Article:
|Publication number||US3706384 A|
|Publication date||Dec 19, 1972|
|Filing date||Aug 6, 1970|
|Priority date||Aug 8, 1969|
|Also published as||CA956249A, CA956249A1, DE2039422A1, DE2039422B2|
|Publication number||US 3706384 A, US 3706384A, US-A-3706384, US3706384 A, US3706384A|
|Original Assignee||Gunnar Weijman Hane|
|Export Citation||BiBTeX, EndNote, RefMan|
|Patent Citations (3), Referenced by (26), Classifications (17)|
|External Links: USPTO, USPTO Assignment, Espacenet|
United States Patent Weijman-Hane Gunnar Weijman-Hane,Vikingbergsva'gen 4, Malmo, Sweden Filed: Aug. 6, 1970 Appl. No.: 61,627
Foreign Application Priority Data Sweden ..11ll1/69 Aug. 8, 1969 U.S. Cl ..210/519, 210/522 Int. Cl. ..B0ld 21/00 1 References Cited UNITED STATES PATENTS Puddington ..210/521 Mizrahi et a1. ..210/52l FOREIGN PATENTS OR APPLICATIONS 907 1/1886 Great Britain ..2lO/521 Primary Examiner-Reuben Friedman Assistant Examiner-Frederick F. Calvetti Attorney-Holman & Stern  ABSTRACT A device for sedimentation of particles from a liquid in which several plateformed lamellae are arranged in and inclined at an angle in relation to the tank. The tank on both sides of said lamellae is provided with compartments which are separated by an inclined partition wall in a fluid-proof manner into two elongated partitions. (Through the lower of those partitions the liquid which is to be purified is supplied to the device and is fed through inlet openings at the lowermost Field of Search 210/521 522 519 532 edge). The lower of these partitions is provided with inletg ope'nings to the lamellae space, whereby the upper edge of the tank is provided with a overflow to each of the upper partitions which has outlet'openings for the purified liquid. The lowermost part of the tank is a funnel-shaped hopper having a sludge outlet.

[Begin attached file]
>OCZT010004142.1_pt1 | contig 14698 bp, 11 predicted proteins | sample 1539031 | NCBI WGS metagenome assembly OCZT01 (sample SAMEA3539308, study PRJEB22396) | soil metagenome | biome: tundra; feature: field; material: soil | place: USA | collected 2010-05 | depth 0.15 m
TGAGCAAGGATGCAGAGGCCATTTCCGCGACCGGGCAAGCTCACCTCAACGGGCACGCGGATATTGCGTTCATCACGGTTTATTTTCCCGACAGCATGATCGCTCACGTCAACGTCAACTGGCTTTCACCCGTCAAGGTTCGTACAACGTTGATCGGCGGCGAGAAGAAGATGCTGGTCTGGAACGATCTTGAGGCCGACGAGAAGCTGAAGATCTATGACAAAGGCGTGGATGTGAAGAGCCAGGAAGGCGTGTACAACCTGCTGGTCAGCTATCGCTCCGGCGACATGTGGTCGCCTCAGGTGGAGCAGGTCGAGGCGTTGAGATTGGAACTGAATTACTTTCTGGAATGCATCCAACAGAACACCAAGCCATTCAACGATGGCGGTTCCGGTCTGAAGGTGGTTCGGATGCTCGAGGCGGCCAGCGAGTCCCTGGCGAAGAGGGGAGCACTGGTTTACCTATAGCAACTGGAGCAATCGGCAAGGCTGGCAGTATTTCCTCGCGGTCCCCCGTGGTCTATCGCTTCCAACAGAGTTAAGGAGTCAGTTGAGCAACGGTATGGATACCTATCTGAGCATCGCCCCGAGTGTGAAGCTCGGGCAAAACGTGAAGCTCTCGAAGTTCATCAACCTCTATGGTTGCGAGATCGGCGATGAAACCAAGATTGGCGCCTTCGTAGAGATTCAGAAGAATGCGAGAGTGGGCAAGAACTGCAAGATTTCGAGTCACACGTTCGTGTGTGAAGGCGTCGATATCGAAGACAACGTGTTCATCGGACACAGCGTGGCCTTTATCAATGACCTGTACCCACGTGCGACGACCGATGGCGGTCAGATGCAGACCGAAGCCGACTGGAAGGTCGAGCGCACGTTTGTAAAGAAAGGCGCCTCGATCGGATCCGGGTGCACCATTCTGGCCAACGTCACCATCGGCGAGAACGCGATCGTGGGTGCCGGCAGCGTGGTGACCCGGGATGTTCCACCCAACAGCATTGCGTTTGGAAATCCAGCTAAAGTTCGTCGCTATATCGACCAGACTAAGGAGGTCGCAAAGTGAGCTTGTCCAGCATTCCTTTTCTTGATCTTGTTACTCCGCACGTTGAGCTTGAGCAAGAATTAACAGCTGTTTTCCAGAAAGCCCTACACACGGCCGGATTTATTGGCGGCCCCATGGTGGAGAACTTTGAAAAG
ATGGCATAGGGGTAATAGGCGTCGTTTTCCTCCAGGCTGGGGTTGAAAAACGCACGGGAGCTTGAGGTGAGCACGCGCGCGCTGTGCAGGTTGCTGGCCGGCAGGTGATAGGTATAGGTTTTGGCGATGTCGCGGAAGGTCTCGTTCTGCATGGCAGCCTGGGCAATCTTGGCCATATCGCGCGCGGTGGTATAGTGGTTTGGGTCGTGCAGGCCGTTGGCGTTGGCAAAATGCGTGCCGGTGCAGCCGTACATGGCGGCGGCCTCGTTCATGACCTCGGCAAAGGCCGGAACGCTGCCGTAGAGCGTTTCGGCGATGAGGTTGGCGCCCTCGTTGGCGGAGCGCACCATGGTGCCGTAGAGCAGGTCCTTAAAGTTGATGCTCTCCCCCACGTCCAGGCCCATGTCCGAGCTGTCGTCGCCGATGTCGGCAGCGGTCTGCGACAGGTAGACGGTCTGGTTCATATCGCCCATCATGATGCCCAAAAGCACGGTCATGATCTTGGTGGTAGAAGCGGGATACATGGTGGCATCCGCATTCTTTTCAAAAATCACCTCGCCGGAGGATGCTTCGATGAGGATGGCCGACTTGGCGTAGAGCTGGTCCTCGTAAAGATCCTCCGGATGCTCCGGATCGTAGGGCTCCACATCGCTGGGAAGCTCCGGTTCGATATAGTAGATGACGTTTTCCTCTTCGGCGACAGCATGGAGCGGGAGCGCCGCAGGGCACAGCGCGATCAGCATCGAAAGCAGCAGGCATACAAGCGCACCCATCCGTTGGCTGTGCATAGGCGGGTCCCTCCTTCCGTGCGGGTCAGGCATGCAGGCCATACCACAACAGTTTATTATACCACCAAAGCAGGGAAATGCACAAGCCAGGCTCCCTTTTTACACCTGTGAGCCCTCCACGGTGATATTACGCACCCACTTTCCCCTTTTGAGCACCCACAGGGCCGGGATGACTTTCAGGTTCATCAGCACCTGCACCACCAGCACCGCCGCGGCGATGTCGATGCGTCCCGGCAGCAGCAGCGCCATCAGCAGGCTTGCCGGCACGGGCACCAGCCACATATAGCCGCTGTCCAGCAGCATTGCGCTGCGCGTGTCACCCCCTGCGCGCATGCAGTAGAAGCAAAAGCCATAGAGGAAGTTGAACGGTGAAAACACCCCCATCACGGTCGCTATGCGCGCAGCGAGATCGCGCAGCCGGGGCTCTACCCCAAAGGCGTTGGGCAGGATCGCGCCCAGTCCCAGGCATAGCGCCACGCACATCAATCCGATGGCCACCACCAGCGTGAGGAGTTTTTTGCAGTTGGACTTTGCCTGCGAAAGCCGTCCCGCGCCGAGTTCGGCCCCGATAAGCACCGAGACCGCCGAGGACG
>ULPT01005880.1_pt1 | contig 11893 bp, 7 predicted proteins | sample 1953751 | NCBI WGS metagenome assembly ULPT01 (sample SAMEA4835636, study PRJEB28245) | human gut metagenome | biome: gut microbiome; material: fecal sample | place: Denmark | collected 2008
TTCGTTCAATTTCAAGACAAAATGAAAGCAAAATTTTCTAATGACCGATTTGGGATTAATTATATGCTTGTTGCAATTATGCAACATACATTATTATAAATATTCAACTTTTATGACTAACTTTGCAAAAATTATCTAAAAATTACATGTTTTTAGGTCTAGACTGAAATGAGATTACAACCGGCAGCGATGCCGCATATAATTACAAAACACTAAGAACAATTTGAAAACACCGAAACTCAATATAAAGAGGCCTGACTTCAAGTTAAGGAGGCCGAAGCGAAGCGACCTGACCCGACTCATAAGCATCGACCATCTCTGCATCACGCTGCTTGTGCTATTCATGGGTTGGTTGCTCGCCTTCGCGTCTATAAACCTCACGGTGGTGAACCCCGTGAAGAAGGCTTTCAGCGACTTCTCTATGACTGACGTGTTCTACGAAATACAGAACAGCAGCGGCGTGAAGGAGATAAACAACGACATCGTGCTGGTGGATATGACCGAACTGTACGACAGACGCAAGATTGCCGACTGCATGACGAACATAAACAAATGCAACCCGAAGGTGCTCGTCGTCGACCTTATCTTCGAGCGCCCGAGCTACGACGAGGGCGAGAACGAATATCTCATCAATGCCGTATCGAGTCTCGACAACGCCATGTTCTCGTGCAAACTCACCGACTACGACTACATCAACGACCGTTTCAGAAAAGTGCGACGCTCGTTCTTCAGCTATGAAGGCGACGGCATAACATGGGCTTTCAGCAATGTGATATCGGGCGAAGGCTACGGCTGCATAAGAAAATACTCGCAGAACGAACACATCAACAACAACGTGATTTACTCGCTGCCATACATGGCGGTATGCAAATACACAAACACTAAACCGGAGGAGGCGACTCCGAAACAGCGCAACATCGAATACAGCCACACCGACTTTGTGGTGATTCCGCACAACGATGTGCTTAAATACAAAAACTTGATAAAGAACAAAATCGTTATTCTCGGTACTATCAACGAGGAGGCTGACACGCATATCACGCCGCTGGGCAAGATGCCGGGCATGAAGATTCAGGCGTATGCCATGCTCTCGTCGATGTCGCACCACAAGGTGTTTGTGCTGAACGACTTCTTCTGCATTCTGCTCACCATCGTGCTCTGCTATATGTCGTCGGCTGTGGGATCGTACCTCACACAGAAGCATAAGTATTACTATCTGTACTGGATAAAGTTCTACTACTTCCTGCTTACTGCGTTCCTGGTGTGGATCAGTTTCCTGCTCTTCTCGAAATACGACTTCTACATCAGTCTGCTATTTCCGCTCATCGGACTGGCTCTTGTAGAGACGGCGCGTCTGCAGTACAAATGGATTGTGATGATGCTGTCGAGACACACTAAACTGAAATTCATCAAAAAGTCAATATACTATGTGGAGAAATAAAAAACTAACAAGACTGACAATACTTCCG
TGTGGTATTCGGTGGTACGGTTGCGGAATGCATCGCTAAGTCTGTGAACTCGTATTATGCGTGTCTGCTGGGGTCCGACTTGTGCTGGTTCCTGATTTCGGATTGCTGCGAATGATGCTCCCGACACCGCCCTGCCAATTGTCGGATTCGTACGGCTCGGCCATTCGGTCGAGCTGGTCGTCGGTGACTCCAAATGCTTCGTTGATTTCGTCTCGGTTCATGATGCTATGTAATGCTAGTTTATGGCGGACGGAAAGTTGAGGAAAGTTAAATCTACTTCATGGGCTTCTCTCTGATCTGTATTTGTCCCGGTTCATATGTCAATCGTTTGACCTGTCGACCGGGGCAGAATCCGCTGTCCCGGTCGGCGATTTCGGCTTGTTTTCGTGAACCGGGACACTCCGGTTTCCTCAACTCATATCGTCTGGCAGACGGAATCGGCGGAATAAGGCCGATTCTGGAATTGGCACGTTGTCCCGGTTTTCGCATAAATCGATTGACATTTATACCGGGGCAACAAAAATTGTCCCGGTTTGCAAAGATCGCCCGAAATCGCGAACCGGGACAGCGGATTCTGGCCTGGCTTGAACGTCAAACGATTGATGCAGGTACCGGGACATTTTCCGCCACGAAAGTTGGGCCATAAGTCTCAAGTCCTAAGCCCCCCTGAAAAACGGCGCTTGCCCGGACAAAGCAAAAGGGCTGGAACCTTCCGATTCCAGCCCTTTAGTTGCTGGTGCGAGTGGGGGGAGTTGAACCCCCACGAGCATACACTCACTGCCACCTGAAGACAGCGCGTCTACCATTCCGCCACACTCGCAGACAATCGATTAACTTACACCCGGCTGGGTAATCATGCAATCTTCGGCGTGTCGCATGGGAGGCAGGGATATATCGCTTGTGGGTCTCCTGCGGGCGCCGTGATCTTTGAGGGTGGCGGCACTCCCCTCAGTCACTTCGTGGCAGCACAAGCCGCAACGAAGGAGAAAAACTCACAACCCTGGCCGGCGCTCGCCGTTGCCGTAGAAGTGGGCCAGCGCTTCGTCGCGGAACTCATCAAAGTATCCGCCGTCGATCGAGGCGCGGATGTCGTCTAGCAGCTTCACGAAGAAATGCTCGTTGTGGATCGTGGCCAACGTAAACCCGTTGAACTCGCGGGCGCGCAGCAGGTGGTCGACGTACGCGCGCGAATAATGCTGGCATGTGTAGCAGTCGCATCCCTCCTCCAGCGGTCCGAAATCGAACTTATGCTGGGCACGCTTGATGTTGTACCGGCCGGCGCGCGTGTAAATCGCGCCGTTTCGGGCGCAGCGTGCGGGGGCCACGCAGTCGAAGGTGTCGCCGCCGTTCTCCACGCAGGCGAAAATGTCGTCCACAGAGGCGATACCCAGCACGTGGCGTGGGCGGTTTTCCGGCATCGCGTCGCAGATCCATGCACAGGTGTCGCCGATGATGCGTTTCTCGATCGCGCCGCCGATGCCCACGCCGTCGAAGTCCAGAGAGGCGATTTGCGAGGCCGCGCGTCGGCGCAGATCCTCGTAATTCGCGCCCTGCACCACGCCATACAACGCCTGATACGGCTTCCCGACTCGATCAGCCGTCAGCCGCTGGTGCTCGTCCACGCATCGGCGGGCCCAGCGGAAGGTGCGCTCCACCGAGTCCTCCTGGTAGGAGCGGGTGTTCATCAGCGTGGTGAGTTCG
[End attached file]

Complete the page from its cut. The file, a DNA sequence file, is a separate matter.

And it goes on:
' 7 Claims, 7 Drawing Figures PATENTEI J 19 I97? 3, 706, 384
sum 1 0F 6 PATENTED DEC 19 I972 SHEET 2 OF 6 PATENYEMEE F 9 saw sum a 0F PATENTEB nan 19 I972 SHEET [1F 6 DEvIcE FOR 'SYEDIMENTATION or PARTICLES 'FROMLIQUID BACKGROUND OF THE INVENTION The present invention relates to a device for sedimentation of particles from a'liquid, comprising a tank for the liquid a plurality of parallel plate formed-lamellae which are so arranged in the tank that they are inclined against the vertical plane and extend between 0 SUMMARY OF THE INVENTION There are several earlier known "several different types of sedimentation devices in the form of basins having inclined plates or so called lamellae. In. such a known apparatus (Swedish Pat. No. I99 310),; a suspension is supplied to the upper part of the sedimentation basin and the direction of flow thus takes place from the upper side downwards and thenagain upwards. The liquid flows around the pack of lamellae and passes through inlet openings between the lamellae, whereas the settled sludge is drained through separate outlet openings. As the surface of the settled sludge is on the same or a somewhat lower level than the outlet opening, the liquid flow and the flow of sludge may intersect each other which means that the sludge particles are whirled up which will result in a reduced sedimentation effect.